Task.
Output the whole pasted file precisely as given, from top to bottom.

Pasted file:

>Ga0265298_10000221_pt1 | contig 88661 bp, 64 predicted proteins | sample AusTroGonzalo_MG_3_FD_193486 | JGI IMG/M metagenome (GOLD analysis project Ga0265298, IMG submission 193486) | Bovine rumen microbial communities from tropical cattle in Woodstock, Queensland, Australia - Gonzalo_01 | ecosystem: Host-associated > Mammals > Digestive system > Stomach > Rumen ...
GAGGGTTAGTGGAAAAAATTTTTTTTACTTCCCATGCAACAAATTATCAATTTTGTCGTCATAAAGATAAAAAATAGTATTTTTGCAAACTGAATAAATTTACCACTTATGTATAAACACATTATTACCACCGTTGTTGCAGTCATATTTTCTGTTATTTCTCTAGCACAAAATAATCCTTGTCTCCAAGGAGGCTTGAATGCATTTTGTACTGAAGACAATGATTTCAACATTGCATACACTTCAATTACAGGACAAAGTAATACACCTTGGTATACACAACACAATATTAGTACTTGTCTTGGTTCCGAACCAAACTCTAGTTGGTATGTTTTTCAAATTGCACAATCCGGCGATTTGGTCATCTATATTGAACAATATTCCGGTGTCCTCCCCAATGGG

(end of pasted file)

>Ga0265298_10000221_pt1 | contig 88661 bp, 64 predicted proteins | sample AusTroGonzalo_MG_3_FD_193486 | JGI IMG/M metagenome (GOLD analysis project Ga0265298, IMG submission 193486) | Bovine rumen microbial communities from tropical cattle in Woodstock, Queensland, Australia - Gonzalo_01 | ecosystem: Host-associated > Mammals > Digestive system > Stomach > Rumen ...
GAGGGTTAGTGGAAAAAATTTTTTTTACTTCCCATGCAACAAATTATCAATTTTGTCGTCATAAAGATAAAAAATAGTATTTTTGCAAACTGAATAAATTTACCACTTATGTATAAACACATTATTACCACCGTTGTTGCAGTCATATTTTCTGTTATTTCTCTAGCACAAAATAATCCTTGTCTCCAAGGAGGCTTGAATGCATTTTGTACTGAAGACAATGATTTCAACATTGCATACACTTCAATTACAGGACAAAGTAATACACCTTGGTATACACAACACAATATTAGTACTTGTCTTGGTTCCGAACCAAACTCTAGTTGGTATGTTTTTCAAATTGCACAATCCGGCGATTTGGTCATCTATATTGAACAATATTCCGGTGTCCTCCCCAATGGG